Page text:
Lets face it, the bike section is the longest part of a triathlon, so its a key time you can either make up time, or lose it. Also, if you get this segment wrong, it can really mess you up for the run as well! Therefore, over then next few months, I will be blogging about how to make the most of your bike training, with regards to building your strength, endurance and speed, and developing your bike skills and pedalling technique.
If you haven’t yet, it is definitely worth getting a proper bike fit. However, make sure that the person you see, knows what your goals are, and fits you in your aero position, with the kit you will be wearing (event different thickness of bike shorts can change your bike position!). Also, make sure that they look at your positioning of your pedal cleats on your shoes as well.
For you to maximise your bike split, you need to be efficient, (therefore your pedaling technique needs to be smooth, cadence (can be variably per individual) but between 85-100 and your upper body still. I see so many cyclists wasting energy, and ruining any aero positioning with upper body rock, and with their knees sticking out! Think about position, and PRACTICE. If you use a watt bike at all, they have a pedal scan programme you can use, that will show you how efficient your pedal stroke is. (Computrainers do as well, so if you are interested in this, let me know and I can book you in to be assessed on our Computrainer)
You need to develop your bike strength, so gym work is great, particularly lower body exercises such as squats, lunges etc, however, its really important to be “specific” in your training, therefore, if you can get out on your bike and complete strength work, then you will be recruiting specifically all the muscles you need! (more on this to follow)
Also, even though many people are going long, and looking for getting lots of hours on the bike to develop endurance (which is of course very important) this is often at the expense of any anaerobic work outs, then fire up those fast twitch muscles and gets the heart pumping. I don’t, advise that a lot of time is spend on this, as they are hard on the body, and do hit the immune system (so an easy easy recovery day afterwards is very important), but one session a week is good (and remember, to build recovery weeks into your training as well). Its also a good use of time, as they are and should be short sessions.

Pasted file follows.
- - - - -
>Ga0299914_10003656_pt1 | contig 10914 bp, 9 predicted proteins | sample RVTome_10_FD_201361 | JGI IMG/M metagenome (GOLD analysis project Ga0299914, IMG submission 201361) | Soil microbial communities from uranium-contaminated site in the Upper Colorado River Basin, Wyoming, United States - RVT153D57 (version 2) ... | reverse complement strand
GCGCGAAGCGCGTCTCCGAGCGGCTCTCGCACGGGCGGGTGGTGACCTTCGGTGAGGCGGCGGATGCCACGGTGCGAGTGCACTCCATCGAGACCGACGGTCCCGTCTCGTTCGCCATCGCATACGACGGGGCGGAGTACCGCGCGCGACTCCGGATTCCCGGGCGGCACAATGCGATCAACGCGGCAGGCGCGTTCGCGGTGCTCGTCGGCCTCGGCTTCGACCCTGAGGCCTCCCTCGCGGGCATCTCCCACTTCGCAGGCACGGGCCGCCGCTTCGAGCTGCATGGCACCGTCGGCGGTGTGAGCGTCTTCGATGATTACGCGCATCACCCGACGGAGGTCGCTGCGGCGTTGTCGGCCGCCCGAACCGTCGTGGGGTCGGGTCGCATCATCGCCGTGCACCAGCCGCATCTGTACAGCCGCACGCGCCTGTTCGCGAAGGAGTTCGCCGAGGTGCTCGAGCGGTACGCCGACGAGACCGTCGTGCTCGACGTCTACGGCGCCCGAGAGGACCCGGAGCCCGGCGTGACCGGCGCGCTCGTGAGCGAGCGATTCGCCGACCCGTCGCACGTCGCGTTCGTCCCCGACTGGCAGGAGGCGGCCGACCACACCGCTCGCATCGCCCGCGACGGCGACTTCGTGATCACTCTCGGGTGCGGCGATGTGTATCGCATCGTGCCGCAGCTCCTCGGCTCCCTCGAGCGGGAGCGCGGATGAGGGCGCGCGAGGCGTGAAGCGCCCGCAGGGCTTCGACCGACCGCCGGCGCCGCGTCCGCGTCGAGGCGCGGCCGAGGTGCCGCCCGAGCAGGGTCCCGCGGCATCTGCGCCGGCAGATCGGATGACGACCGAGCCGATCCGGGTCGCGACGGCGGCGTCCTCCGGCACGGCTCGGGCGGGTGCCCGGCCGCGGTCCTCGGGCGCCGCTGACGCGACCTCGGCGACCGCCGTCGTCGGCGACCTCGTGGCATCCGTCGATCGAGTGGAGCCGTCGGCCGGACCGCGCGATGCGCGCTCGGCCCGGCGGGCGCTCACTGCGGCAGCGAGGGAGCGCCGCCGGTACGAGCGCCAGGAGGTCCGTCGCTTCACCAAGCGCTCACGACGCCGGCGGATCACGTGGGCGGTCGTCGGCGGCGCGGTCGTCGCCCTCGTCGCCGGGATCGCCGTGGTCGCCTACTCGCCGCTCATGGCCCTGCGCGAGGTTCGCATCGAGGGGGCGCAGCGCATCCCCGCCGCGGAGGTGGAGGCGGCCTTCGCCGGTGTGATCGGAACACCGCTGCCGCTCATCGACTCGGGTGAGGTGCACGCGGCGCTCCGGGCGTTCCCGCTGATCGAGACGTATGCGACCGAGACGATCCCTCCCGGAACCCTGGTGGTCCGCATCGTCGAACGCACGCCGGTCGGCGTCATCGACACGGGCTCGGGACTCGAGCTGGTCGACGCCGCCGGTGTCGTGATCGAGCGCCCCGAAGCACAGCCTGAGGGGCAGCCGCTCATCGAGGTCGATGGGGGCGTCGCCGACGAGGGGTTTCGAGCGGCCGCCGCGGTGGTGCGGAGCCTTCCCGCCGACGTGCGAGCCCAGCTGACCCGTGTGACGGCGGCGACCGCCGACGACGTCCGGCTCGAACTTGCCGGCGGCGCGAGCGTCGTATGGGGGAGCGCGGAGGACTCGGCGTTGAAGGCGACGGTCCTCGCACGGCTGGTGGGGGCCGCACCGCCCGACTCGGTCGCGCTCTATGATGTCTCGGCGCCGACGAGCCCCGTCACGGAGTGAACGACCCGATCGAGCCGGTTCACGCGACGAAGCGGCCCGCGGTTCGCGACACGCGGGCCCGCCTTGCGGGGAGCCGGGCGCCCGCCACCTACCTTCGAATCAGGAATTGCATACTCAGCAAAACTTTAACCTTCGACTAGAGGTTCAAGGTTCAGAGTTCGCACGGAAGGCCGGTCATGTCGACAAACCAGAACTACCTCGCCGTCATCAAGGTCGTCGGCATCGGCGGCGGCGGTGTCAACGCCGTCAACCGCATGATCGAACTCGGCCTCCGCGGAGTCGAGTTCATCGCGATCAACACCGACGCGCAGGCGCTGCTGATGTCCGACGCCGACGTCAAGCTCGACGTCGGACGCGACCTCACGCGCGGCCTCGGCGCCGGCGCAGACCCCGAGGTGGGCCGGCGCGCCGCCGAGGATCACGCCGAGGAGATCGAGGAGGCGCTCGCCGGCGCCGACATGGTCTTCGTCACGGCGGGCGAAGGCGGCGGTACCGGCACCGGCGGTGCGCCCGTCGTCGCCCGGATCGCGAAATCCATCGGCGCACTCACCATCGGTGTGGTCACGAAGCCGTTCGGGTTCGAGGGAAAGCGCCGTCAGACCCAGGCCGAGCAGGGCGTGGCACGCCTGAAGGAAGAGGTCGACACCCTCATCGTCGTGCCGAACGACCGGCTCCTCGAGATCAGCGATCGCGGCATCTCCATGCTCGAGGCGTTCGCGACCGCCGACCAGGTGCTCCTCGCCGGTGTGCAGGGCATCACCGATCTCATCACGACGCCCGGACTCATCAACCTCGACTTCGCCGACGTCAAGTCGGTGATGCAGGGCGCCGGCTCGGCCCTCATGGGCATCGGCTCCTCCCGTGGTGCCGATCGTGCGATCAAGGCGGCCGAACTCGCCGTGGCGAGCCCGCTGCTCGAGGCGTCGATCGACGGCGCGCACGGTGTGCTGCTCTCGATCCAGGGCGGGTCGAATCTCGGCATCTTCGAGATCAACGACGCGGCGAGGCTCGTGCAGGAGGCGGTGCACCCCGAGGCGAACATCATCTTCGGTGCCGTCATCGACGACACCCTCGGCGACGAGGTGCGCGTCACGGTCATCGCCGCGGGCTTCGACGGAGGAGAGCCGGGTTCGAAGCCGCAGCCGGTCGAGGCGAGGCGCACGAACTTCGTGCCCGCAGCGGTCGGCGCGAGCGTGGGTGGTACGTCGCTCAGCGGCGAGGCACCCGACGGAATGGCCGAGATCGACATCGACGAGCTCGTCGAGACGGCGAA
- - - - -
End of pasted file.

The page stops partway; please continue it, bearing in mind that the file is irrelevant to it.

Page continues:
The long endurance rides are great, however, too many cyclists go out on their longer aerobic rides (usually in groups) and go too hard, get competitive, and want to get the fastest strava split on a certain part of the road. Well, if you want to be the “middle of the road” rider, then carry on! All you are doing is affecting those quality sessions you have lined up, by fatiguing your legs too much. Instead, use these long rides, to practice pedaling technique, core control, fueling on the bike whilst in aero position, cornering etc. ALL training sessions should have a purpose, so spend 5 mins before you go out, thinking about what you want to get out of the session, and 5 mins on your return how well you achieved that. (rather than thinking “how am I going to stay out on my bike for 3 plus hours??!!”)
Finally, if you want to ride fast for a long period of time, you need to develop your threshold capacity on the bike. These are relatively uncomfortable sets, but are great for teaching you pace awareness and building your aerobic capacity to be able to ride faster for longer, without hitting that anaerobic zone.
So, below I have 2 sessions: One is focused on cadence and pedaling technique, the other is based on pushing that threshold!
CADENCE: (good recovery one as well)
10 mins warm up, nice and easy,
5 mins as 40 secs cadence 110 20 secs easy (this is a pulse raiser) easy gear. Just getting warmed up and heart rate up
10 mins as 30 secs left leg only, 1 min both legs, 30 secs right leg only – Keep in an easy gear, high cadence, the key is keeping upper body still and maintaining a nice smooth pedaling technique.
MAIN SET: Spend 2 mins at each of the following RPM (cadence) (2@80 2@90 2@100 2@110 2@120 2@110 2@90 2@80) Repeat twice. To make the set slightly longer you can spend 3 mins at each interval) Stay in the same gear for all – this isn’t meant to be a hard CV work out – think about gearing here, it shouldn’t turn into a strength set
10-15 mins easy warm down
10 mins warm up nice and easy
5 mins as 40 secs high cadence spin 20 easy
MAIN SET: 3 x 12 mins broken into 4 sets of 3 mins as first 4 endurance aerobic (zone 2 65-75% mhr), next 4 tempo (zone 3 75-82% mhr) next 4 harder (zone 4 82-89% mhr) then straight onto the next set.
(if fitness and time allows:) 10 mins, on TT bars focus cadence / pedaling technique, relaxed and still upper body at perceived half iron man pace (note heart rate, and if possible your watts) – something you can refer to when you repeat set in the future)
10-15 mins easy easy spin
Have fun, and let me know how you get on! More sessions to follow